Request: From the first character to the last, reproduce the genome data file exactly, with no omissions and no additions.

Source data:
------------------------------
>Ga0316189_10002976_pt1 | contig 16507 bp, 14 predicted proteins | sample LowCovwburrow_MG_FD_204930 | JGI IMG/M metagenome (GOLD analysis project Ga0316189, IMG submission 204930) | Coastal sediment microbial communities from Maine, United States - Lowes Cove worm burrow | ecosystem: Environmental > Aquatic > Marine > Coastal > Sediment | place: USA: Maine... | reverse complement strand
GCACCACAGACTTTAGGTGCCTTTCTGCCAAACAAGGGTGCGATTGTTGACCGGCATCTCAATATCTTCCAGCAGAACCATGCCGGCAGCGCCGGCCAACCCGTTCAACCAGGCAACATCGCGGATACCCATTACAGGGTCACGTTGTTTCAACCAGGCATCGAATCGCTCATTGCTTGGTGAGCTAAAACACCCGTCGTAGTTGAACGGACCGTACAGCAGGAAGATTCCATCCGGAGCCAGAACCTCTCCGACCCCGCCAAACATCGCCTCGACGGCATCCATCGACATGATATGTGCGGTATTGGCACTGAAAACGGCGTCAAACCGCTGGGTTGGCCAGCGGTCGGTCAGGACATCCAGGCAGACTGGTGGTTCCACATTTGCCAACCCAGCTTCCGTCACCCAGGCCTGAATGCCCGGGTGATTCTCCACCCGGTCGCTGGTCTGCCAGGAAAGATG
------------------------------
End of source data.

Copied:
>Ga0316189_10002976_pt1 | contig 16507 bp, 14 predicted proteins | sample LowCovwburrow_MG_FD_204930 | JGI IMG/M metagenome (GOLD analysis project Ga0316189, IMG submission 204930) | Coastal sediment microbial communities from Maine, United States - Lowes Cove worm burrow | ecosystem: Environmental > Aquatic > Marine > Coastal > Sediment | place: USA: Maine... | reverse complement strand
GCACCACAGACTTTAGGTGCCTTTCTGCCAAACAAGGGTGCGATTGTTGACCGGCATCTCAATATCTTCCAGCAGAACCATGCCGGCAGCGCCGGCCAACCCGTTCAACCAGGCAACATCGCGGATACCCATTACAGGGTCACGTTGTTTCAACCAGGCATCGAATCGCTCATTGCTTGGTGAGCTAAAACACCCGTCGTAGTTGAACGGACCGTACAGCAGGAAGATTCCATCCGGAGCCAGAACCTCTCCGACCCCGCCAAACATCGCCTCGACGGCATCCATCGACATGATATGTGCGGTATTGGCACTGAAAACGGCGTCAAACCGCTGGGTTGGCCAGCGGTCGGTCAGGACATCCAGGCAGACTGGTGGTTCCACATTTGCCAACCCAGCTTCCGTCACCCAGGCCTGAATGCCCGGGTGATTCTCCACCCGGTCGCTGGTCTGCCAGGAAAGATG